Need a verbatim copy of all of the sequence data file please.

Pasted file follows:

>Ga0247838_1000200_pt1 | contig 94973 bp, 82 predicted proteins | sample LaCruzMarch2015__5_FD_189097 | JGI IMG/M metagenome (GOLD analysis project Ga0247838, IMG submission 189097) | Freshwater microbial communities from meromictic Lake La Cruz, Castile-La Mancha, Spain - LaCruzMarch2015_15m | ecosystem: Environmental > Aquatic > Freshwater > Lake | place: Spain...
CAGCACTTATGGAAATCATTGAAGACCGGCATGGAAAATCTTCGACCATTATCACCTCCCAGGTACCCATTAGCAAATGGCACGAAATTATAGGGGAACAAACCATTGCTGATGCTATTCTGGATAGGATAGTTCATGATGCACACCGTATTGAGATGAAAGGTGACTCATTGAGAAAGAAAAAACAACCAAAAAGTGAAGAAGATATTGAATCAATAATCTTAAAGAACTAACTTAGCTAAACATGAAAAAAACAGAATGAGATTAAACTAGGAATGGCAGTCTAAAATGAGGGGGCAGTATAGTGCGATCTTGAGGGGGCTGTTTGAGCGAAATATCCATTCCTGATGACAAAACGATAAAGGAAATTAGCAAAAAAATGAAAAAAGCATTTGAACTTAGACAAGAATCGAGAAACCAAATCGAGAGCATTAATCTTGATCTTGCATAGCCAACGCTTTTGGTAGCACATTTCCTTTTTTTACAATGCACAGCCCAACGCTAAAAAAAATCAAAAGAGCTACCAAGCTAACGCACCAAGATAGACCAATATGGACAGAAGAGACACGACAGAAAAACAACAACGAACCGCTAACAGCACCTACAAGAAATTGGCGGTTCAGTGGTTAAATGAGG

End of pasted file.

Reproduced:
>Ga0247838_1000200_pt1 | contig 94973 bp, 82 predicted proteins | sample LaCruzMarch2015__5_FD_189097 | JGI IMG/M metagenome (GOLD analysis project Ga0247838, IMG submission 189097) | Freshwater microbial communities from meromictic Lake La Cruz, Castile-La Mancha, Spain - LaCruzMarch2015_15m | ecosystem: Environmental > Aquatic > Freshwater > Lake | place: Spain...
CAGCACTTATGGAAATCATTGAAGACCGGCATGGAAAATCTTCGACCATTATCACCTCCCAGGTACCCATTAGCAAATGGCACGAAATTATAGGGGAACAAACCATTGCTGATGCTATTCTGGATAGGATAGTTCATGATGCACACCGTATTGAGATGAAAGGTGACTCATTGAGAAAGAAAAAACAACCAAAAAGTGAAGAAGATATTGAATCAATAATCTTAAAGAACTAACTTAGCTAAACATGAAAAAAACAGAATGAGATTAAACTAGGAATGGCAGTCTAAAATGAGGGGGCAGTATAGTGCGATCTTGAGGGGGCTGTTTGAGCGAAATATCCATTCCTGATGACAAAACGATAAAGGAAATTAGCAAAAAAATGAAAAAAGCATTTGAACTTAGACAAGAATCGAGAAACCAAATCGAGAGCATTAATCTTGATCTTGCATAGCCAACGCTTTTGGTAGCACATTTCCTTTTTTTACAATGCACAGCCCAACGCTAAAAAAAATCAAAAGAGCTACCAAGCTAACGCACCAAGATAGACCAATATGGACAGAAGAGACACGACAGAAAAACAACAACGAACCGCTAACAGCACCTACAAGAAATTGGCGGTTCAGTGGTTAAATGAGG